Antigua gov’t takes issue with Scotiabank over sale of local branch
ST JOHN’S, Antigua, CMC – Prime Minister Gaston Browne says “there appears to be miscommunication” between the Trinidad-based Republic Financial Holdings Limited and Scotiabank regarding the company’s interest in pursuing the purchase of the Antigua holdings of Bank of Nova Scotia.
Browne, responding to an August 19 letter sent to him by Brendan G.J. King, Senior Vice-President International Banking of the Bank of Nova Scotia in Canada, reiterated his administration’s position that “our policy was that any sale should be made to an appropriate vehicle comprising substantial local ownership.”
“In good faith, my Government opened the opportunity for Republic Financial to join a local consortium in purchasing the Antigua holdings of BNS. However, despite my Government’s participation in earnest and open discussions with Republic Financial, by letter dated July 31st, 2019, Mr Nigel Baptiste, President & CEO of Republic Financial, informed my Government as follows: “… we regret to advise that we have decided to no longer pursue the negotiations re: the sale of any portion of the Antigua Branch. We advised BNS of our decision earlier today and will proceed to close on the other branches and banks.”
Browne said that his administration had taken “Republic Financial at its written word” and had since indicated to King in an August 9 letter that his administration “and a consortium of local banks continue to have an interest in the purchase of Scotiabank Antigua.”
“Negotiations for such purchase can begin immediately. This remains our position,” Browne wrote.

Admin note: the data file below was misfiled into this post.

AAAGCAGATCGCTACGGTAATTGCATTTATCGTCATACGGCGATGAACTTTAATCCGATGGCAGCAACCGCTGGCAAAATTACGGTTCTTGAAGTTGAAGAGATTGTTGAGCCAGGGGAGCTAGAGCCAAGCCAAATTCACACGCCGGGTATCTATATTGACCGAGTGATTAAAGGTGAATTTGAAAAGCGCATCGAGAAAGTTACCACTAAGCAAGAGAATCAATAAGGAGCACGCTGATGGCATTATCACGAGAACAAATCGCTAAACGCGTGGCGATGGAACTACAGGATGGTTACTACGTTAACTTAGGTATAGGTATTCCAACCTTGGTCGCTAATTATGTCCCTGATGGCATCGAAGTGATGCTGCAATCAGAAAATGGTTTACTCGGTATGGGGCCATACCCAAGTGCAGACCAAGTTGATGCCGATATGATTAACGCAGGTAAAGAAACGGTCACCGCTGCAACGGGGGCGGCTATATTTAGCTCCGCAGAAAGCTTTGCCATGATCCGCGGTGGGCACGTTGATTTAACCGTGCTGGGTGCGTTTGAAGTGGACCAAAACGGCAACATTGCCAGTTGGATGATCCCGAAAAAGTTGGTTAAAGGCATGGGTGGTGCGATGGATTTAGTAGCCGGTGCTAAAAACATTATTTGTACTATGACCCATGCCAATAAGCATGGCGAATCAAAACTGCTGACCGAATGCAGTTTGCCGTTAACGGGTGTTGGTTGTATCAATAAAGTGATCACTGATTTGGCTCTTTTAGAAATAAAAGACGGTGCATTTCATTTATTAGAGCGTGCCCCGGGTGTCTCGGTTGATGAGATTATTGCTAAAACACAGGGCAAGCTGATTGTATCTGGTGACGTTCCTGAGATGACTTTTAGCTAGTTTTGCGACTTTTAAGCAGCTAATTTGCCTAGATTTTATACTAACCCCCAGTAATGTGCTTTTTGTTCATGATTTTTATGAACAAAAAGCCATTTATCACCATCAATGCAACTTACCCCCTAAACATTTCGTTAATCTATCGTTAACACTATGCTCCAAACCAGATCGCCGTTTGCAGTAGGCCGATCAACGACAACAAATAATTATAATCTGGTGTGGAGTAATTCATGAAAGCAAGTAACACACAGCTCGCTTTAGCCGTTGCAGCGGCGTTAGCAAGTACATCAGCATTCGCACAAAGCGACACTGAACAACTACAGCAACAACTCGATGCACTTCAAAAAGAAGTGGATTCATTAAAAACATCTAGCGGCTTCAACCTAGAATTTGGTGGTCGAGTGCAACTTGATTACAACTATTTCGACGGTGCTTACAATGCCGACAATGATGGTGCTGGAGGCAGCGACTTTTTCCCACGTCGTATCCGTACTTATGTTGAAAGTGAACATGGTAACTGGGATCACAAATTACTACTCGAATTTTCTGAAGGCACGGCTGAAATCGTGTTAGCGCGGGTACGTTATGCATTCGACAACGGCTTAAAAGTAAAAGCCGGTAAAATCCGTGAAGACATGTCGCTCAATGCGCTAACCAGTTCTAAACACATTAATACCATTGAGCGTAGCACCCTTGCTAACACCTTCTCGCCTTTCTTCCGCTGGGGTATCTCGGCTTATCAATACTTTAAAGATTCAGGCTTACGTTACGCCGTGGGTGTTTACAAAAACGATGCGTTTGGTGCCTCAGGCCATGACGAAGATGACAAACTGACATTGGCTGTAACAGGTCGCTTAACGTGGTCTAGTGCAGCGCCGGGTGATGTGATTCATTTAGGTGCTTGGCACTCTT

But, he said that “despite this clear and unambiguous history, in your letter of August 19, 2019, you state that BNS will “continue to pursue a transaction with Republic Bank for the sale of our operations in Antigua and Barbuda.
“By adhering to this position, BNS displays a blatant disregard for the laws of Antigua and Barbuda and the role accorded to the Government for safeguarding the integrity and sustainability of the banking sector. A similar law exists in Canada and BNS is well aware that it could not sell its holdings in Canada without the expressed permission of the authorities of the Government of Canada.
“Therefore, my Government and – I daresay – the people of Antigua and Barbuda are astounded that BNS insists on ignoring a law in Antigua and Barbuda that it would not dismiss in Canada,” Browne wrote.
Last November, Republic Financial announced that it was seeking to acquire Scotiabank operations in several Caribbean countries.
Antigua and Barbuda and Guyana had initially expressed reservations about the proposed acquisition with St John’s indicating that it would not be issuing a vesting order to facilitate the move.
Browne told the Caribbean Media Corporation in July that he believes the region should consider getting together and purchase Scotiabank operations in the region.
In his letter to the Scotiabank executive in Canada, Browne said that his government “takes careful note” of the final statement of his August 19 letter that “if we (BNS) are unable to consummate the sale to Republic Bank, we will need to re-examine all of our options, including the closure of our operations in Antigua and Barbuda.”
Browne said he wanted to take the opportunity to “express his profound disappointment and amazement that, after more than sixty years of operations in Antigua and Barbuda, in which BNS has repatriated large profits earned on the backs of Antiguans and Barbudans, that BNS would so casually state its intention to close the Antigua holdings because it refuses to sell the operations to an Antiguan and Barbudan entity.
“After sixty years of profits to BNS shareholders and revenues to Canada, the Government and people of Antigua and Barbuda are entitled to feel aggrieved at such contemptuous treatment.”